March 29 (Bloomberg) -- Estonia’s government approved a draft law that may raise costs for telecommunications companies and banks, as the Baltic nation seeks to ensure continuity of service if foreign-controlled data systems are moved elsewhere.
Amendments to an emergency law seek to ensure that vital services will still function if information systems run from other countries “cease to operate or the electronic connections to other countries are interrupted,” according to a statement on the government website today. The measures, due to take effect from 2013, require parliamentary approval.
Estonian banking and telecommunications services are almost wholly controlled by Stockholm and Helsinki-based companies, including Nordea AB, the biggest Nordic lender, and TeliaSonera AB, the largest regional telecommunications operator. Under present law, providers can transfer data systems to home countries without ensuring there are backup systems in Estonia, the Interior Ministry said last month on a government website.
Electronic links to other countries could be disrupted by a “sizable cyberattack,” the ministry said. The former Soviet republic was hit by attacks that disabled the websites of the president, parliament, ministries, banks and newspapers for hours at a time in 2007. Estonia is particularly vulnerable to such attacks as more than 90 percent of bills are paid online and the government provides most services on the Internet.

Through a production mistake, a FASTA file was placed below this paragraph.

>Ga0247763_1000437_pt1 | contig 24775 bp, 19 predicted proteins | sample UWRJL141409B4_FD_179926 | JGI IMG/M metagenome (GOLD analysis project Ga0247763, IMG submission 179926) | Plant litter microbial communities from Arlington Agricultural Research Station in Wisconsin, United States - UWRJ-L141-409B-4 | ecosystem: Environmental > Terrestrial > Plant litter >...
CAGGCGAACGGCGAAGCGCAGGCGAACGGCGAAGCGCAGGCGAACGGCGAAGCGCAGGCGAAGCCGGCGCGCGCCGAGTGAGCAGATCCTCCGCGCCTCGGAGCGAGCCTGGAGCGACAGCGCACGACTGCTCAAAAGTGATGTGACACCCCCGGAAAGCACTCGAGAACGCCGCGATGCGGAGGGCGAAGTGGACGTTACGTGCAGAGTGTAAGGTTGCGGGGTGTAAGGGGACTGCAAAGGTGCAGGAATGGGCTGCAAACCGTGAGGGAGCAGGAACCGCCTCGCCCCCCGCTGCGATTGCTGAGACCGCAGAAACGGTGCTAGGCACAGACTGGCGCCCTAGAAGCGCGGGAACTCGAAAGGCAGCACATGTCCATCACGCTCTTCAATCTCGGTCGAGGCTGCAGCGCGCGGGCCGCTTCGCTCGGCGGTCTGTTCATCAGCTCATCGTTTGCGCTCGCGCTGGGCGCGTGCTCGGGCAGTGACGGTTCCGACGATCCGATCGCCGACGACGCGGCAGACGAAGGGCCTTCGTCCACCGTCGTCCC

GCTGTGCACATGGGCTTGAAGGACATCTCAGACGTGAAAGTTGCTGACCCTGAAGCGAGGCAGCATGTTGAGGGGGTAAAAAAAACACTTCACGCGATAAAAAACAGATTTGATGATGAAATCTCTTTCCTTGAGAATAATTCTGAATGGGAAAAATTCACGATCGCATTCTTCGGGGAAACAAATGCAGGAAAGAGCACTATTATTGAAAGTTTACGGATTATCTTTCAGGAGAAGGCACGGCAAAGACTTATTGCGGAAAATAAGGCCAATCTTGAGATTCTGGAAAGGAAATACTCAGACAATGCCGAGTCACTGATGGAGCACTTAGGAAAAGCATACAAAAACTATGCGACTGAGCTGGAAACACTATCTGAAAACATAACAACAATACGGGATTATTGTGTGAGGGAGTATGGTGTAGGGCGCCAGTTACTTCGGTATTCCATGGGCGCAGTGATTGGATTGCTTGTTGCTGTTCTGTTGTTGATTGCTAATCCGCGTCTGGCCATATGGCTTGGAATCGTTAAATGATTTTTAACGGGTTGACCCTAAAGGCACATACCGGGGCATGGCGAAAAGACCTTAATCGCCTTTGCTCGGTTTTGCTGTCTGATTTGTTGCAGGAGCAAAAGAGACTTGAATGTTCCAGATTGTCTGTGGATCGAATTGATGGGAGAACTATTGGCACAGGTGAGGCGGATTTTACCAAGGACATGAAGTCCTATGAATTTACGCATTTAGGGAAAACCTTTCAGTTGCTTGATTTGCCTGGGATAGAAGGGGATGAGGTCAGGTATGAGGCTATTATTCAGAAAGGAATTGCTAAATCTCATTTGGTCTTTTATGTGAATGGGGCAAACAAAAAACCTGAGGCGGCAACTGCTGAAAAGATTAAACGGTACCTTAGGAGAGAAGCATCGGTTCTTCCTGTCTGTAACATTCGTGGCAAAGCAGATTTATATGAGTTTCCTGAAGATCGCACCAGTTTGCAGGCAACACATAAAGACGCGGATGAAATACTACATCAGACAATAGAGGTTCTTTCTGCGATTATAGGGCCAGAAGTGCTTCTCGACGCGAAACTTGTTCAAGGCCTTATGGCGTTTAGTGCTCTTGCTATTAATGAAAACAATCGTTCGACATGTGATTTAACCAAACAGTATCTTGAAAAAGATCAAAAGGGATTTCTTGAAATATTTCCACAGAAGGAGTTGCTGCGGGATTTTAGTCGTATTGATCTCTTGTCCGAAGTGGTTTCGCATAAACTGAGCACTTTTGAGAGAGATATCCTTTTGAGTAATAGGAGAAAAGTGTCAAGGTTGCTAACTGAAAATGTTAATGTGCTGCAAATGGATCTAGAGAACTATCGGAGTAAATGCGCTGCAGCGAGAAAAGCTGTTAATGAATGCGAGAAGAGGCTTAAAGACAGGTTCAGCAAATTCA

“Providers of vital services may face additional costs which will depend on a the specific technical solutions to ensure the service,” the ministry said then.
A plan by Stockholm-based Swedbank AB, which owns Estonia’s biggest lender, to relocate its data center in the country to Sweden by 2015 has raised concern among officials responsible for Estonia’s cyber security, Eesti Paeevaleht reported last November. Swedbank spokesman Mart Siilivask didn’t return two phone calls and an e-mail seeking comment.
The Estonian Banking Association and the Association of Information Technology and Telecommunication sent a letter to the government asking for implementation of the law to be postponed for two years, Paeevaleht reported today.
The amendments would raise the fine for violating the law to 20,000 euros ($26,600) from 6,400 euros.
To contact the reporter on this story: Ott Ummelas in Tallinn at email@example.com
To contact the editor responsible for this story: Balazs Penz at firstname.lastname@example.org